Malaysia is reeling from the second air disaster in four months involving the country’s flag carrier. Flight 340 vanished in March and despite an extensive search, no debris has been found. And on Thursday, Flight 17, likely hit by a surface-to-air missile, came apart over eastern Ukraine. The two incidents together have left more than 500 people dead. VOA Correspondent Steve Herman reports from Kuala Lumpur.
Video

Video Diplomatic Crisis Grows Over MH17 Plane Crash

The Malaysia Airlines crash in eastern Ukraine is drawing reaction from leaders around the world. With suspicions growing that a surface-to-air missile shot down the aircraft, there are increasing tensions in the international community over who is to blame. Henry Ridgwell reports for VOA from London.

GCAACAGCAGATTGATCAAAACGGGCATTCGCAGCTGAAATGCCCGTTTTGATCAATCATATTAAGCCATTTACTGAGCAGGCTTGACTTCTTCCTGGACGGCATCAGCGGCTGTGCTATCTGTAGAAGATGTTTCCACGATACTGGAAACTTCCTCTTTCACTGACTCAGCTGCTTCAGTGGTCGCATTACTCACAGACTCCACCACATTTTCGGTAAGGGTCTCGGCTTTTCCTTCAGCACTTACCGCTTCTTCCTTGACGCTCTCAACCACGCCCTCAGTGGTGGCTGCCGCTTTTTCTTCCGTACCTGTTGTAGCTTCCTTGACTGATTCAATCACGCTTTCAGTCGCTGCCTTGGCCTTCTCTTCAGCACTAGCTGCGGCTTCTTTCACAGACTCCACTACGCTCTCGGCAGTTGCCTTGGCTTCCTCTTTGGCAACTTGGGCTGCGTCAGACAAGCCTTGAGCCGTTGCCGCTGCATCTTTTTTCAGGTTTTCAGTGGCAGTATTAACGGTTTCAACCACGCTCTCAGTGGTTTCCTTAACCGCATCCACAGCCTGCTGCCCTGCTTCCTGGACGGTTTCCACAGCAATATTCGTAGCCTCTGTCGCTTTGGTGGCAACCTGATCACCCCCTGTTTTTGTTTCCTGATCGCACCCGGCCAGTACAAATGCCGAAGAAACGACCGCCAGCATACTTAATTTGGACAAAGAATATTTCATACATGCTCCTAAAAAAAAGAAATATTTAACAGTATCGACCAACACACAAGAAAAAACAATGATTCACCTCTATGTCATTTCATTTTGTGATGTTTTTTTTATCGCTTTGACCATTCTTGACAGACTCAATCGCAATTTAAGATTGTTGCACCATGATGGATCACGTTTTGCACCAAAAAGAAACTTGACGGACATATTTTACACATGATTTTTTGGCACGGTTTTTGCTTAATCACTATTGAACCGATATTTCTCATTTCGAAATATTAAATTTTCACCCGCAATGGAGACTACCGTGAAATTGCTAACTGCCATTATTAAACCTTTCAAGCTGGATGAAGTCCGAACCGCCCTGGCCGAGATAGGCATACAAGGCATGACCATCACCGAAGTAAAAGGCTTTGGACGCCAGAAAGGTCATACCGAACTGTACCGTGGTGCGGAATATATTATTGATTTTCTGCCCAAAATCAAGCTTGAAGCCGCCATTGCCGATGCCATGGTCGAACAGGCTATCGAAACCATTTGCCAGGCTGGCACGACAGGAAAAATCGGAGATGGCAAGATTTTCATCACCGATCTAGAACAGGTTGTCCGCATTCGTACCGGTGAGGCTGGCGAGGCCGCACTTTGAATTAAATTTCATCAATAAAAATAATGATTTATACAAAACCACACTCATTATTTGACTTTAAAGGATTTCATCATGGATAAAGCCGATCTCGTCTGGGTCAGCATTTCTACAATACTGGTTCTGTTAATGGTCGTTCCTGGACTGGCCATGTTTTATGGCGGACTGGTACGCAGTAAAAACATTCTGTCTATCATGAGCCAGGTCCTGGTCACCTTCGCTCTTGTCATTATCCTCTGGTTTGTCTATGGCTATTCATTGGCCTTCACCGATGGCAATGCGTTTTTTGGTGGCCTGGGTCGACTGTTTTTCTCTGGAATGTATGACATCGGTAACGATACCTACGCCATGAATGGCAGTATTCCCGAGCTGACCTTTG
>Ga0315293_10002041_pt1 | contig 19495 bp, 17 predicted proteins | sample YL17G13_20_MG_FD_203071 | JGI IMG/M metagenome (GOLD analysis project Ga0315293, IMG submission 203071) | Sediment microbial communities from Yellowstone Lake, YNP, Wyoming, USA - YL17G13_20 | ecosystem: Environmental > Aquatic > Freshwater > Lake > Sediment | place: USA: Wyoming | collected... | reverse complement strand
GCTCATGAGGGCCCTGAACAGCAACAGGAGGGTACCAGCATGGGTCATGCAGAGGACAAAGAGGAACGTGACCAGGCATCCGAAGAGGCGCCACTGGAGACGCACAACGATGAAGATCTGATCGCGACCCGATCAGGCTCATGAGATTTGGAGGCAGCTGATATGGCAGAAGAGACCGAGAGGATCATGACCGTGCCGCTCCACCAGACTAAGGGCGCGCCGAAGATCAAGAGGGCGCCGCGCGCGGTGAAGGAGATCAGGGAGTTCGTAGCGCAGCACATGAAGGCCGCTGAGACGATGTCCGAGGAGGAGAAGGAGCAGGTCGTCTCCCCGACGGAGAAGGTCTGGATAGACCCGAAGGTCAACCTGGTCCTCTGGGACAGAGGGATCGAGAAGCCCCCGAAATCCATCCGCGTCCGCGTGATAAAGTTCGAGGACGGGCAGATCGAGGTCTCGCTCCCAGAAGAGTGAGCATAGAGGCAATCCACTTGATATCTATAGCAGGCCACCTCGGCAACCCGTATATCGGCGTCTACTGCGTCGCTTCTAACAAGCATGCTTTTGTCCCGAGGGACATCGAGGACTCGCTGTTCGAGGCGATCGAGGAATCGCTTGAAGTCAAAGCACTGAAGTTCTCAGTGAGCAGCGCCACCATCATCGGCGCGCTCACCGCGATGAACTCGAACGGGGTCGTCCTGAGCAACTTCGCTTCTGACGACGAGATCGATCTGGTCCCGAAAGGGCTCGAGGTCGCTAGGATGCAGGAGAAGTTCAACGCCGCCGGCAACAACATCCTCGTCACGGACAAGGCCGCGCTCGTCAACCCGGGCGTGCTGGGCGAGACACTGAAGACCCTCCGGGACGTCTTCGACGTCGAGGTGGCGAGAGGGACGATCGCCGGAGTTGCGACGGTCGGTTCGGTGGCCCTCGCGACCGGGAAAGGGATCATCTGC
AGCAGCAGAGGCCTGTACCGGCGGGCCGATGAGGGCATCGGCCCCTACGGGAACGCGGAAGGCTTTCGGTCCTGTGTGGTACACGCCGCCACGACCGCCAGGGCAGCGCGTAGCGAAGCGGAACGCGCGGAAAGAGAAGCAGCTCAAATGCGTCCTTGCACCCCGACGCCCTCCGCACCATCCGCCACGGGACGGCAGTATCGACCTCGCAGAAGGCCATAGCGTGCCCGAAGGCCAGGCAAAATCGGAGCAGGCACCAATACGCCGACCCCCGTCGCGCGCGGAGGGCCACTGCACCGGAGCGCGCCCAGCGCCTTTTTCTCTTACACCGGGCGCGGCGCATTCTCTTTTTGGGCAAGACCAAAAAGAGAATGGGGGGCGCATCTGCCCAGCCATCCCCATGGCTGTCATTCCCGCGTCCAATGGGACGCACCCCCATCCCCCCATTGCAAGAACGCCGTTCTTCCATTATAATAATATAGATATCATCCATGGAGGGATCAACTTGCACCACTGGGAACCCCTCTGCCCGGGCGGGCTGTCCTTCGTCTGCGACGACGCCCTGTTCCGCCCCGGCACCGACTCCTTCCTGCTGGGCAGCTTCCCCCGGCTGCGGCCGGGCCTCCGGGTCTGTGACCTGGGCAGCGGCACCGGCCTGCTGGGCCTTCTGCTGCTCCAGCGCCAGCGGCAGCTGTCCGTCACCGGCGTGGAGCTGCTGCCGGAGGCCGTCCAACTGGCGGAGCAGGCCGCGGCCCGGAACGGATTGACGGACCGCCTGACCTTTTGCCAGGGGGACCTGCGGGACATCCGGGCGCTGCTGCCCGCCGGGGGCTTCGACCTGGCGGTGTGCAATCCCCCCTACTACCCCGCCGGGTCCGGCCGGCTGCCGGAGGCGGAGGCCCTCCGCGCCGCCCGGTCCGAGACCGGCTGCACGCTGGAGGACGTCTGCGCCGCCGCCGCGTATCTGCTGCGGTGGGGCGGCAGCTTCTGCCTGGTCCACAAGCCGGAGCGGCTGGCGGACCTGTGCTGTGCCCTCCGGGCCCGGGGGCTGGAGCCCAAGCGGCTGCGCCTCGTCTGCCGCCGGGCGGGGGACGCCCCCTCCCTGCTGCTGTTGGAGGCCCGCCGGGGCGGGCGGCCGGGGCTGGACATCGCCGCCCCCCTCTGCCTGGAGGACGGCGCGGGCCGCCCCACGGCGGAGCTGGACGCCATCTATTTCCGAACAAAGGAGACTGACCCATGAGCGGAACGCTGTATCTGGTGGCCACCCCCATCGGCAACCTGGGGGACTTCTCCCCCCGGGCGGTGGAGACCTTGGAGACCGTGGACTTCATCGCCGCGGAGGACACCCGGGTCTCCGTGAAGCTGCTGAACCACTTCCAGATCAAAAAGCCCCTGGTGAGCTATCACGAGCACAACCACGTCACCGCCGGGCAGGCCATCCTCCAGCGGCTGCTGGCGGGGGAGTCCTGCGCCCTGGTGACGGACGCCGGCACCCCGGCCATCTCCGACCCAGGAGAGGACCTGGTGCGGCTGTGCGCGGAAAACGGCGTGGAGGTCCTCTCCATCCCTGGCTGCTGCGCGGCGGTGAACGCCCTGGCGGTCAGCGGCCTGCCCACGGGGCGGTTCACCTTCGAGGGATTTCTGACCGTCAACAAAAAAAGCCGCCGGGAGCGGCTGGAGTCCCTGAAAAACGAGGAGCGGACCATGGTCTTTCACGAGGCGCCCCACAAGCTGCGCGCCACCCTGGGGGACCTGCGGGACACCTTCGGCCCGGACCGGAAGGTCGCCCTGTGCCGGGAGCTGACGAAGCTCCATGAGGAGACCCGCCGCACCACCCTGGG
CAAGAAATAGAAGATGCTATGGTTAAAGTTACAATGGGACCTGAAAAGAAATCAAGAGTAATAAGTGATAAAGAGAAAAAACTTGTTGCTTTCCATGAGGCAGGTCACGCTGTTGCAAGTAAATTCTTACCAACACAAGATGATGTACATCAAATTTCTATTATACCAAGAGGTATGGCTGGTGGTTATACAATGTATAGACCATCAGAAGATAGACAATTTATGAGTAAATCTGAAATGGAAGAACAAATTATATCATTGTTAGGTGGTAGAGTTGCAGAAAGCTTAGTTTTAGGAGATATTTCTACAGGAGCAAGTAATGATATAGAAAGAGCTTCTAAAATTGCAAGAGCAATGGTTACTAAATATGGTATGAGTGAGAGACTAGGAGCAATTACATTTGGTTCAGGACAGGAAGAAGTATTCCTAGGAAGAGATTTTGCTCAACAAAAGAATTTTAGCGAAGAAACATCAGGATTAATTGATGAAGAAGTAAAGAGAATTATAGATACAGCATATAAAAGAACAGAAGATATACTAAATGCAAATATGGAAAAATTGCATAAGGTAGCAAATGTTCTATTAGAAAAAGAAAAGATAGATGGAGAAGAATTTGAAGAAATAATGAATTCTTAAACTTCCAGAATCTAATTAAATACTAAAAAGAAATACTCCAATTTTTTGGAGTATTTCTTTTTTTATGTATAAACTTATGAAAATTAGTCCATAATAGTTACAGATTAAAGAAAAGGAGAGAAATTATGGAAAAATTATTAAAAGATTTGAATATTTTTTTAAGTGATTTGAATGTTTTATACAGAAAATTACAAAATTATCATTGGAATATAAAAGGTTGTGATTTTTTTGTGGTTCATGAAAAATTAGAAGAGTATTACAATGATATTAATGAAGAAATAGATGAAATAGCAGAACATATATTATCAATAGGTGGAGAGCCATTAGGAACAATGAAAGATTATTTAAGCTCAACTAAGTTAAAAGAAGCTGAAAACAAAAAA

Video

Video Undocumented Immigrants Face Perilous Journey to US, No Guarantees

Every day, hundreds of undocumented immigrants from Central America attempt the arduous journey through Mexico and turn themselves over to U.S. border patrol -- with the hope that they will not be turned away. But the dangers they face along the way are many, and as Ramon Taylor reports from the Rio Grande Valley in Texas, their fate rests on more than just the reception they get at the US border.
Video

Video Scientists Create Blackest Material Ever

Of all the black things in the universe only the infamous "black holes" are so black that not even a tiny amount of light can bounce back. But scientists have managed to create material almost as black, and it has enormous potential use. VOA’s George Putic has more.
Video

Video Fog Collector Transforming Maasai Water Harvesting in Kenya

The Maasai people of Kenya are known for their cattle-herding, nomadic lifestyle. But it's an existence that depends on access to adequate water for their herds and flocks. Lenny Ruvaga reports for VOA, on a "fog collector."

AppleAndroid